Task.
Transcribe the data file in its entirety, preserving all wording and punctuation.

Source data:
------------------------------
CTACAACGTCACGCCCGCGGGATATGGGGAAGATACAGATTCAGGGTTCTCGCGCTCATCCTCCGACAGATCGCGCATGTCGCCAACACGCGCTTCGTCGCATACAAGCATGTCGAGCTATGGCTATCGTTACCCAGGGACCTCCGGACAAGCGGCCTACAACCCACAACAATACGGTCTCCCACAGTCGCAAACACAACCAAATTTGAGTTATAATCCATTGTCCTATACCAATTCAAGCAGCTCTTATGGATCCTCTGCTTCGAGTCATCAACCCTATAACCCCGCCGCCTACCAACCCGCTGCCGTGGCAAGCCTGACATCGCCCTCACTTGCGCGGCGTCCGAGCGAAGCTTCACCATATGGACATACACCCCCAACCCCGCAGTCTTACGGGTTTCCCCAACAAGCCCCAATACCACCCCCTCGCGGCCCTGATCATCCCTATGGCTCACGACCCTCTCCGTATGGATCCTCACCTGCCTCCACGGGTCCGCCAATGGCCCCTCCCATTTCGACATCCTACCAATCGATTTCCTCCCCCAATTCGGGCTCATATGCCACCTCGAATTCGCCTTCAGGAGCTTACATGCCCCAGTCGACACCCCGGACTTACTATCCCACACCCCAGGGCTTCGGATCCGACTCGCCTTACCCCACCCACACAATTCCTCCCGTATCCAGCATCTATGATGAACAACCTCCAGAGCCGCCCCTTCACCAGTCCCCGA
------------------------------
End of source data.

CTACAACGTCACGCCCGCGGGATATGGGGAAGATACAGATTCAGGGTTCTCGCGCTCATCCTCCGACAGATCGCGCATGTCGCCAACACGCGCTTCGTCGCATACAAGCATGTCGAGCTATGGCTATCGTTACCCAGGGACCTCCGGACAAGCGGCCTACAACCCACAACAATACGGTCTCCCACAGTCGCAAACACAACCAAATTTGAGTTATAATCCATTGTCCTATACCAATTCAAGCAGCTCTTATGGATCCTCTGCTTCGAGTCATCAACCCTATAACCCCGCCGCCTACCAACCCGCTGCCGTGGCAAGCCTGACATCGCCCTCACTTGCGCGGCGTCCGAGCGAAGCTTCACCATATGGACATACACCCCCAACCCCGCAGTCTTACGGGTTTCCCCAACAAGCCCCAATACCACCCCCTCGCGGCCCTGATCATCCCTATGGCTCACGACCCTCTCCGTATGGATCCTCACCTGCCTCCACGGGTCCGCCAATGGCCCCTCCCATTTCGACATCCTACCAATCGATTTCCTCCCCCAATTCGGGCTCATATGCCACCTCGAATTCGCCTTCAGGAGCTTACATGCCCCAGTCGACACCCCGGACTTACTATCCCACACCCCAGGGCTTCGGATCCGACTCGCCTTACCCCACCCACACAATTCCTCCCGTATCCAGCATCTATGATGAACAACCTCCAGAGCCGCCCCTTCACCAGTCCCCGA